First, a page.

Quiz show A Question of Sport returns to dock10 with socially distanced teams and no audience

A Question of Sport from BBC1 is hosted by Sue Barker alongside regular team captains Matt Dawson and Phil Tufnell

BBC sports quiz A Question of Sport is back on air at Dock10 following a hiatus due to COVID-19.

The longest continually running quiz show on TV began 2020 by celebrating its 50th anniversary in January.

A Question of Sport recorded eight episodes at Dock10’s studios in Salford, Greater Manchester, in March, just before the COVID-19 lockdown was announced. This number of recordings allowed the show to remain on air during the summer months.

The programme finally returned to Dock10 this month to record another ten episodes, hosted by Sue Barker alongside regular team captains Matt Dawson and Phil Tufnell, with suitable COVID-19 health and safety protocols in place to protect presenters and crew.

However, executive producer Gareth Edwards said coronavirus shooting guidelines led to two main obstacles for the production team, which needed to be overcome so they could make the series safely.

Firstly, the show had to shoot without an audience for the first time in its history. “There’s usually about 250 people in the audience, and they play a big part in the show, giving it a live theatre feel,” said Edwards, who worried that the comedy and humour that is so integral to A Question of Sport would feel flat without the teams and audience bouncing off each other.

Yet regular guests on the show said they were more relaxed taking part, likening it to a quiz they would play with friends and family on Christmas day. “It’s not that they wouldn’t want an audience back. But not having an audience gave it a more intimate feel,” noted Edwards.

Secondly, each team member needed to be two metres apart, a big challenge for a show whose long-running format sees teammates work closely together.

To that end, new desks were built to make sure the panellists were socially distanced.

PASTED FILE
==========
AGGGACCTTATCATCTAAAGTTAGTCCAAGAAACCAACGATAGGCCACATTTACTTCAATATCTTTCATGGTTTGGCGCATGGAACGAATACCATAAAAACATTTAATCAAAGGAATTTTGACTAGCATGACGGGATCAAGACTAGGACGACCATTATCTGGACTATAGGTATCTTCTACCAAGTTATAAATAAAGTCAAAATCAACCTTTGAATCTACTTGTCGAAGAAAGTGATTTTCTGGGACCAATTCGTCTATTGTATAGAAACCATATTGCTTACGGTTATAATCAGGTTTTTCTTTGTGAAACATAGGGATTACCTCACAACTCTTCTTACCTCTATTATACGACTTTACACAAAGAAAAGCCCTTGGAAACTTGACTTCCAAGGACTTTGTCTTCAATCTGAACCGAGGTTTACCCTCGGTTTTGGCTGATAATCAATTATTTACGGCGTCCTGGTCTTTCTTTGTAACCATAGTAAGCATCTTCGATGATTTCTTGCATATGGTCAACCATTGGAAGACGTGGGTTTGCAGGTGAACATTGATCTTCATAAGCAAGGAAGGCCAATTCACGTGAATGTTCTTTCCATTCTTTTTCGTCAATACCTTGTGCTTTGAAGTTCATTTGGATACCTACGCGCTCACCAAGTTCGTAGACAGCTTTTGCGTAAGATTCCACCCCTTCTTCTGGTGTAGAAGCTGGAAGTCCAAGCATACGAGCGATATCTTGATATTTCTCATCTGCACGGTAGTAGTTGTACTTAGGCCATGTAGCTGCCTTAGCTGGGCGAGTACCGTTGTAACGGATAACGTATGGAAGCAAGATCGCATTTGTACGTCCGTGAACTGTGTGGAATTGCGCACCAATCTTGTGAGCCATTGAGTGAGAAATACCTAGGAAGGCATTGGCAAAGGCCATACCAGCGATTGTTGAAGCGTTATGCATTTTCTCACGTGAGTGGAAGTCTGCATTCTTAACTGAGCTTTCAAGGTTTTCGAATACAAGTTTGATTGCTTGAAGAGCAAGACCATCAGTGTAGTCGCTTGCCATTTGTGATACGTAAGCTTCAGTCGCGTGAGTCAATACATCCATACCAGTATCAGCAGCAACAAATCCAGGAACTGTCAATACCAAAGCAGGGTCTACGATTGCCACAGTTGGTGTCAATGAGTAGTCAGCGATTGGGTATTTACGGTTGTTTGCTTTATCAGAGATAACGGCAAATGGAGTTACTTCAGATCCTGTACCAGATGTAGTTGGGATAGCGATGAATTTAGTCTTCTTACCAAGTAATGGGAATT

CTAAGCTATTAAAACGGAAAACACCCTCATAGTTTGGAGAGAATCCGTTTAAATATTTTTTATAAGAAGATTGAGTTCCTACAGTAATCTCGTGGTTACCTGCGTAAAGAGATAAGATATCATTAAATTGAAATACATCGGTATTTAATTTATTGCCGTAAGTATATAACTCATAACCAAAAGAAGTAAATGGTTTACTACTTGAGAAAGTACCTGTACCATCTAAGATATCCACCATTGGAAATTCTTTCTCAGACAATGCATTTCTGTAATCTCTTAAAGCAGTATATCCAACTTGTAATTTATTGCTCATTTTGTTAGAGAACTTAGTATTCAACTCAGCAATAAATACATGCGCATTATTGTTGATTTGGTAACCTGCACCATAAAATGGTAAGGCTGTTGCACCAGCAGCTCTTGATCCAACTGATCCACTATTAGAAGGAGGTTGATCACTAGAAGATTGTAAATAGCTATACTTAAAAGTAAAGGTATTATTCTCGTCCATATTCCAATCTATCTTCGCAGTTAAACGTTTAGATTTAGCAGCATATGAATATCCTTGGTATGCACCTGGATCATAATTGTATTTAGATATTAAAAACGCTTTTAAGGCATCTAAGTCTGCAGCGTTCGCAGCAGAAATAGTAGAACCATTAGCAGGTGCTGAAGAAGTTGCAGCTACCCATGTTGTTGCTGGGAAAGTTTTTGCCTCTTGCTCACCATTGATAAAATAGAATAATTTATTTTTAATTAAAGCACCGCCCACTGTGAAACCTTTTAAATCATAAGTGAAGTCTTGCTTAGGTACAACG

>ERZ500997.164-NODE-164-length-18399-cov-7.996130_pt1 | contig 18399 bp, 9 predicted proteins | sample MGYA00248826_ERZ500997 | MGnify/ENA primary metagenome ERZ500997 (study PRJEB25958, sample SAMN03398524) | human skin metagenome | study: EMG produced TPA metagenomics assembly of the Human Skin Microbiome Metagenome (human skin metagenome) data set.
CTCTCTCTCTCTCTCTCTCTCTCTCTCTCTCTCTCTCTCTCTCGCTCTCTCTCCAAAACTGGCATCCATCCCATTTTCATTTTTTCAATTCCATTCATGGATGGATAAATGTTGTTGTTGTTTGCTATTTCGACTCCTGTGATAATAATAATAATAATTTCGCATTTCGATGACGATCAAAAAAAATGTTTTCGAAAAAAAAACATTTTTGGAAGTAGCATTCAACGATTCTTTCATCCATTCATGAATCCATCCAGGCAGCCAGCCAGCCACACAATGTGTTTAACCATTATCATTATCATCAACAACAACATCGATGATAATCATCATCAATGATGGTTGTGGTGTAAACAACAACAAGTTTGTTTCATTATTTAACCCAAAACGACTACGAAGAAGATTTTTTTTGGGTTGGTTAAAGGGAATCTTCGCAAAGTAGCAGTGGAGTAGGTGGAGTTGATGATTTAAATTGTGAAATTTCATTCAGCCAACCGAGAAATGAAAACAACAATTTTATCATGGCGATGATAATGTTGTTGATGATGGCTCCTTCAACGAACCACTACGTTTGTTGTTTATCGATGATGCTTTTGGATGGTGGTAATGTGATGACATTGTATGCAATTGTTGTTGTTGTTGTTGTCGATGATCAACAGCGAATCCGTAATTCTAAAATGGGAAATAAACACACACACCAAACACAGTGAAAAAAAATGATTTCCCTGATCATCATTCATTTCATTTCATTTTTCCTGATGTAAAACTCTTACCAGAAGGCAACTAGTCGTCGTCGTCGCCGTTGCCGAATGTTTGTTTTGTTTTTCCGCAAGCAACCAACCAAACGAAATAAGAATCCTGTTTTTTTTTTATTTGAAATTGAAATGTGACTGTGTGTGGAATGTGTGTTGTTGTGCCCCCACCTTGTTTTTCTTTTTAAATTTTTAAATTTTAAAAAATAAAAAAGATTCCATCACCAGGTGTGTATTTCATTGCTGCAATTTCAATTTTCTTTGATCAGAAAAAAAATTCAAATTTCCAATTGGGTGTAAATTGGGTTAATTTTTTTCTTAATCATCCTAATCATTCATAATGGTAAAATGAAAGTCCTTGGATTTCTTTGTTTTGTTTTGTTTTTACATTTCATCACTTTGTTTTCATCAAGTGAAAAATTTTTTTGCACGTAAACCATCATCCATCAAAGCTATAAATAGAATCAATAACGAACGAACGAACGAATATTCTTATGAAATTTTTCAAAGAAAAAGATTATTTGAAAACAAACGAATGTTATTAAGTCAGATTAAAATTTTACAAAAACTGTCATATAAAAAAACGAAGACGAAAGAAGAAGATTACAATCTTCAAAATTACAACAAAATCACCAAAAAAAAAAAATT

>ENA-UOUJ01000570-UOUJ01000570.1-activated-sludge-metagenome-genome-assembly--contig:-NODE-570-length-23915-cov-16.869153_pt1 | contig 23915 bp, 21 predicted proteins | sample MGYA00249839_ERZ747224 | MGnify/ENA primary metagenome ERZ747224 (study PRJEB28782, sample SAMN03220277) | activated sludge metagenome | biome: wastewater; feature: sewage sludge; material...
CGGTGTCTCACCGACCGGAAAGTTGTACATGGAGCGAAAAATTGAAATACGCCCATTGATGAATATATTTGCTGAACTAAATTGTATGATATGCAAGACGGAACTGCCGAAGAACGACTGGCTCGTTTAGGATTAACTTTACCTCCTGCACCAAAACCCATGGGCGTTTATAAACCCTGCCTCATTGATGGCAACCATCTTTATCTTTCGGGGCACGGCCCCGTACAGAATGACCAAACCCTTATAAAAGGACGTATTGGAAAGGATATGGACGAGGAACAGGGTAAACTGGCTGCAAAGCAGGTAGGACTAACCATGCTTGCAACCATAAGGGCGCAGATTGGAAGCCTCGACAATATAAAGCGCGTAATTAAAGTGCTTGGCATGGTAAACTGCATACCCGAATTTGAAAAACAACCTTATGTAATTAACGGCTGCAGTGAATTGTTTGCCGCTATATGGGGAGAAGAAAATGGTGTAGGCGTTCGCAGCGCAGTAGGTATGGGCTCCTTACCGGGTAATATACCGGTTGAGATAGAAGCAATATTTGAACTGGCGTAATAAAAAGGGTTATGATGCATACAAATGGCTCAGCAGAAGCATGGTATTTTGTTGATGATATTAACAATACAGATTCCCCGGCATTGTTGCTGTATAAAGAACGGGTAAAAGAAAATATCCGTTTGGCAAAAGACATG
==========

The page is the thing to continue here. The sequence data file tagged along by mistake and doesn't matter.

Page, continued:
The gameplay was also tweaked. Historically, each team will confer quietly together to work out an answer. If they are wrong, the other team can try to answer the same question for a bonus point. However, with teammates sat so far apart, such quiet conferring would be impossible and would hand the rival team a possible answer.

So the long-standing bonus point has been dropped from the socially distant version of A Question of Sport. Instead, the team captains and guests are encouraged to have their discussions out loud, something the production team have actively encouraged to help compensate for the lack of an audience.

“We dropped the bonus point for fairness in the first instance,” said Edwards. “But because we were lacking 250 people in the audience, we wanted to make sure there was an atmosphere in the studio still.”

Edwards has also worked with the show’s directors and camera, sound and lighting teams to make it look as if the teammates are not so isolated on screen.

“There were a few clever camera angles that we would use, not to cheat the fact they are two metres apart – because that’s quite clear on the wider shots – but to give a sense that they are a team,” continued Edwards.

“I was quite insistent that we weren’t hiding the fact that they were all distant, or that there was no audience. We wanted to celebrate that fact,” he added.

Edwards said that he and the A Question of Sport production team felt safe filming at Dock10, having been in regular contact to discuss COVID-19 shooting guidelines before returning to the studio. “Everyone took it so seriously. It wasn’t for the first hour that everyone was abiding by the guidelines and distancing rules. That was maintained from the first minute to the last minute.”

For those who were unable to make it to the studio for health reasons, Dock10 also provided a remote viewing feed that allowed them watch episodes being recorded remotely. “I was hugely impressed,” said Edwards. “There was no drop out or time delay. It was so smooth, like being in the room.”

Dock10’s remote viewing platform is just one of many technical innovations that iconic shows like A Question of Sport have rapidly adopted to keep the cameras rolling during the pandemic.

The first of these socially distant episodes will be broadcast on Friday 4 September at 20:30 on BBC1.


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